• The popular TikTok app has been collecting personally identifiable user data, a new investigation shows.
  • TikTok exploited a still-active loophole that allowed it to bypass Google’s privacy requirements for Android app developers.
  • TikTok accessed MAC addresses on Android for at 15 months and used an additional layer of encryption to hide this collection of data.
  • The TikTok user tracking feature was removed in November, at a time when Google was already aware that apps were exploiting the Android security loophole.

ByteDance and its popular app TikTok have faced intense scrutiny in the US lately, with the Trump administration accusing voicing security concerns about the app. The government shared its fears that the app could collect user data that could then be used by the Chinese government, and told ByteDance to sell its TikTok operations in America. Separately, Trump issued a new executive order that would prevent ByteDance from doing business in the States.

It turns out there is a cause of concern when it comes to user data. TikTok has been collecting sensitive data from Android users up until last November, taking advantage of an Android loophole that other apps use, skirting Google’s privacy rules for Android. It’s not just TikTok at fault for tracking users, as Google had not patched that exploit even though it knew about its existence.

An investigation from The Wall Street Journal shows that TikTok was collecting the MAC addresses of Android devices, in violation of privacy safeguards that Google has in place for Android.

The MAC addresses are unique identifiers for every device that can connect to the Internet, smartphones included. MACs can be associated with other app data from the same phone and other sources to track users online. Apple stopped making MAC data available to apps in 2013, and Google followed two years later.

TikTok said earlier this year that its app collects personal data less than Facebook and Google. At the time, it wasn’t known the app was tracking users via MAC data. A company spokesperson told The Journal that “the current version of TikTok does not collect MAC addresses.” The harm may already be done, however.

TikTok used a workaround to bypass Google’s MAC collection restrictions in Android, the report notes, and then it hid its actions under a supplementary layer of encryption. TikTok’s internet traffic is already encrypted in transmission, which is a common practice for most internet traffic nowadays. However, TikTok added an extra layer of custom encryption that served no security purpose other than to hide the fact that MAC addresses were collected.

The way TikTok collected user data allowed for perpetual user-tracking:

TikTok bundled the MAC address with other device data and sent it to ByteDance when the app was first installed and opened on a new device. That bundle also included the device’s advertising ID, a 32-digit number intended to allow advertisers to track consumer behavior while giving the user some measure of anonymity and control over their information.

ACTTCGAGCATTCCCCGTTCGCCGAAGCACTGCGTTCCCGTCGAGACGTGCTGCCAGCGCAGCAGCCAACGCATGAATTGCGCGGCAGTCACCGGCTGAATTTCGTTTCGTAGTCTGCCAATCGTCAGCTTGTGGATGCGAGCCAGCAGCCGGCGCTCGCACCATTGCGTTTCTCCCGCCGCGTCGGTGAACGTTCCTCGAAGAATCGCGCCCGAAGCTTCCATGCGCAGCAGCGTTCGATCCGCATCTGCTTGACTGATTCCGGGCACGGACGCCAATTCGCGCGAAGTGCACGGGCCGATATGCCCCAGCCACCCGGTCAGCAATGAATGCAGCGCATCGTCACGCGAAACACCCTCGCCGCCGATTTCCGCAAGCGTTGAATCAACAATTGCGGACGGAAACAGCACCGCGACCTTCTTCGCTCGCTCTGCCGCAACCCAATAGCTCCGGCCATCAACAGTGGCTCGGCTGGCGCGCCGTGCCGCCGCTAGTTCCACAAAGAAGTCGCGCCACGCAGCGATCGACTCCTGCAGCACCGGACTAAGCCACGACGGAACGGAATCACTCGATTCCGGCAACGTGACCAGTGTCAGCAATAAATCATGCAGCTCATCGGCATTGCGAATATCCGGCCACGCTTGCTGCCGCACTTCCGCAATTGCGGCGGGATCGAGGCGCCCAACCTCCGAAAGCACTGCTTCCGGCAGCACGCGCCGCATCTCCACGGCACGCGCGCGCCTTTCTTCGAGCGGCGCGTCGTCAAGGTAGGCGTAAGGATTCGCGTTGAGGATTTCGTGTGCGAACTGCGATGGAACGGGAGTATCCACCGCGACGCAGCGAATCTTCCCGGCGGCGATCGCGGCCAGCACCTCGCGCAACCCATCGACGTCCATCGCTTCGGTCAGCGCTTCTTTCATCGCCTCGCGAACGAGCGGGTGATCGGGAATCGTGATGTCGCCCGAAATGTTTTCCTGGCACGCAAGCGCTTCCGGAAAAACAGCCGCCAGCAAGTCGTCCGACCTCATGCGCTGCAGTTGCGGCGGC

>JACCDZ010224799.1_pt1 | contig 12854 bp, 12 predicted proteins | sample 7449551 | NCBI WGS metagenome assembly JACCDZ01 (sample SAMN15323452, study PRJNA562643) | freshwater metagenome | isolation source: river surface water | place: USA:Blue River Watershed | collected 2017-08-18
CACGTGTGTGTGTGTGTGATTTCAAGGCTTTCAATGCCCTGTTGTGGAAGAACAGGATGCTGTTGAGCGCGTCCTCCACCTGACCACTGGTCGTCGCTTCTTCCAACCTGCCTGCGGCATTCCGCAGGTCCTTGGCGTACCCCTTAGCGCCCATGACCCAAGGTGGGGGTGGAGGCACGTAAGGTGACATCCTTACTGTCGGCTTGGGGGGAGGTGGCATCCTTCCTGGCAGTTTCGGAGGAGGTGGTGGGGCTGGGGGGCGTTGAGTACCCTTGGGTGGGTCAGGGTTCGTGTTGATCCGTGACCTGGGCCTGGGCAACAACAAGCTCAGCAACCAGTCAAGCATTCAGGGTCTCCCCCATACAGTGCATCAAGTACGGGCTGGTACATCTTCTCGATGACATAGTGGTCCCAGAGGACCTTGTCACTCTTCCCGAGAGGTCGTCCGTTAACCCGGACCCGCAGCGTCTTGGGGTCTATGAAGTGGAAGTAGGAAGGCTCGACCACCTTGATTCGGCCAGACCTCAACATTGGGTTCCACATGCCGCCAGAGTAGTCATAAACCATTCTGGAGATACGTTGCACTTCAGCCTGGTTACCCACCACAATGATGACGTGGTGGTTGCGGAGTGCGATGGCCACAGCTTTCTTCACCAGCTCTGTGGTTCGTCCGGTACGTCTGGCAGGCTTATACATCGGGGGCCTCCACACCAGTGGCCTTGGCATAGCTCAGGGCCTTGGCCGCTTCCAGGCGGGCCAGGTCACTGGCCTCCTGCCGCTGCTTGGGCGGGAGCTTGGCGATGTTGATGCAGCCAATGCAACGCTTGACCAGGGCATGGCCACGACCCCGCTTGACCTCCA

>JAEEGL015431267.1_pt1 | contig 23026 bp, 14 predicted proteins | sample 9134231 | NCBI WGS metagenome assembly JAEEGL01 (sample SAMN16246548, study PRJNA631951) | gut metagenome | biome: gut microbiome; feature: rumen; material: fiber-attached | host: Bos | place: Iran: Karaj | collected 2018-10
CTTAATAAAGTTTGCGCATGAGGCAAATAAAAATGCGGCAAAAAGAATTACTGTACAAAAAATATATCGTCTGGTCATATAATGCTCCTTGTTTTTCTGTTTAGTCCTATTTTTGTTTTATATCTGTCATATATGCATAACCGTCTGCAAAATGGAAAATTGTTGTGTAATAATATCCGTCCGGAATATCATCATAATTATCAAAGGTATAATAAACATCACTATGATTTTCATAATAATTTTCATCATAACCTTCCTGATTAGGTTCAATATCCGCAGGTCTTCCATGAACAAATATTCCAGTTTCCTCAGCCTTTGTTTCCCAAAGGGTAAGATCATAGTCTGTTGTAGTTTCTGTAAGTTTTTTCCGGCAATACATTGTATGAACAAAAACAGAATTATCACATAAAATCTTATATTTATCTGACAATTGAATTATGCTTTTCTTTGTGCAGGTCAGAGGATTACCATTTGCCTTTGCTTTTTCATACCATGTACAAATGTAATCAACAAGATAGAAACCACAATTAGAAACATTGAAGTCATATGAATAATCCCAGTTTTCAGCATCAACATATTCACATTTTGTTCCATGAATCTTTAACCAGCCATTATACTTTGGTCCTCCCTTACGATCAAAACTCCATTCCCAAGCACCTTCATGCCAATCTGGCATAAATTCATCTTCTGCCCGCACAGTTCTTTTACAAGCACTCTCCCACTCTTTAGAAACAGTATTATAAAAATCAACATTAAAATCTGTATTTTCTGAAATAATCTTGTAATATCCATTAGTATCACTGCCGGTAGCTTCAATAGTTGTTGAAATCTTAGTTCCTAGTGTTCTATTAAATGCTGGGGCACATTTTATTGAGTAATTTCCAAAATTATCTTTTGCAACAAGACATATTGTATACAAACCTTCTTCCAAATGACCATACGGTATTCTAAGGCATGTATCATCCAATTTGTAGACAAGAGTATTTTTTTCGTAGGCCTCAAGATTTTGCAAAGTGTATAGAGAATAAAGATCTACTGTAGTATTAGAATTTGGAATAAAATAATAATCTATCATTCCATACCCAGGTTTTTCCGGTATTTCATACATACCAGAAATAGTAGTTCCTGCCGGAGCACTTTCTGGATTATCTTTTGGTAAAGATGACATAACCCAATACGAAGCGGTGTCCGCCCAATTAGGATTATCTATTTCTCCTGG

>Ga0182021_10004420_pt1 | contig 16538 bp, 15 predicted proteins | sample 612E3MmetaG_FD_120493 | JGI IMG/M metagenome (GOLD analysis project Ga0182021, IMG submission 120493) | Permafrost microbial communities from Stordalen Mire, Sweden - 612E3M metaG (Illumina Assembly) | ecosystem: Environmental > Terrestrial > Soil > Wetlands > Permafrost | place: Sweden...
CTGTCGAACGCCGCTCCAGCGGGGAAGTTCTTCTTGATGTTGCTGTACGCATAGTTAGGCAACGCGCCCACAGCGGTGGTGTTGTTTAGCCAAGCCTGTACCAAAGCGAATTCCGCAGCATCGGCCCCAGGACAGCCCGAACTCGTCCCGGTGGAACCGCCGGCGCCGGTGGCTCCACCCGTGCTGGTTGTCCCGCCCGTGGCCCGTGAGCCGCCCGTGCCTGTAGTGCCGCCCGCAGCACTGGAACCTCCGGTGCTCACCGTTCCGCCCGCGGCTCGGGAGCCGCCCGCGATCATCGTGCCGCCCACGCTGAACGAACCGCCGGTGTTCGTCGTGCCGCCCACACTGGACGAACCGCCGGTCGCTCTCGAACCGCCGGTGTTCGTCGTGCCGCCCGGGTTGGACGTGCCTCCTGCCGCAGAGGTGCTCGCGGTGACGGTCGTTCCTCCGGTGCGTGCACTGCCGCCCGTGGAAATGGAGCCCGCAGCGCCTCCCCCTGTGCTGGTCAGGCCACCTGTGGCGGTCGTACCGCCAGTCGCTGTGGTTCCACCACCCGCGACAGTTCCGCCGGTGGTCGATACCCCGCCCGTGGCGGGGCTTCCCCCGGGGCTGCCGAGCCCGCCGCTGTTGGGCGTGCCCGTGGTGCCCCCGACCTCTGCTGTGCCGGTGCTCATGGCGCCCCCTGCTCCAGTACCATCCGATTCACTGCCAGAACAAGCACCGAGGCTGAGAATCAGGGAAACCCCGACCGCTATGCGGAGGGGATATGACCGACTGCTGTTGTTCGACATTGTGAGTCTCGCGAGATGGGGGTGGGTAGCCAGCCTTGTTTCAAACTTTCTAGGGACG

That advertising ID can be reset, but if someone has access to the MAC information, they could just pair the new advertising ID with the MAC address. The only way to get out of this would be changing phones and removing TikTok.

TikTok collected MAC data for 15 months before the feature was removed.

Google shares the blame here, considering The Journal’s findings. TikTok wasn’t the only app abusing the loophole. The security hole is widely known, Joel Reardon told the paper. Reardon is an assistant professor at the University of Calgary and the co-founder of AppCensus. The company looked at 25,152 popular Android apps in 2018 and found that 347 of them were accessing MAC addresses.

Reardon filed a formal bug report about the issue last June, as he discovered the latest version of Android did not fix the problem. “I was shocked that it was still exploitable,” he said, adding that Google told him it had a similar report on file at the time he filed his finding. Google confirmed to The Journal is investigating TikTok’s collection of MAC addresses but declined on commenting about the security loophole.

Microsoft, which has shown interest in purchasing the US portion of TikTop, also declined to comment on whether it knew about TikTok’s data collection.
On a different note, this whole security issue shows that if there’s any sort of loophole in an operating system, those who will find it can abuse it. Replace loophole with encryption backdoor, and you get the same result, albeit with a lot more serious consequences.

The full WSJ investigation is worth a full read, and it’s available at this link.

Chris Smith started writing about gadgets as a hobby, and before he knew it he was sharing his views on tech stuff with readers around the world. Whenever he's not writing about gadgets he miserably fails to stay away from them, although he desperately tries. But that's not necessarily a bad thing.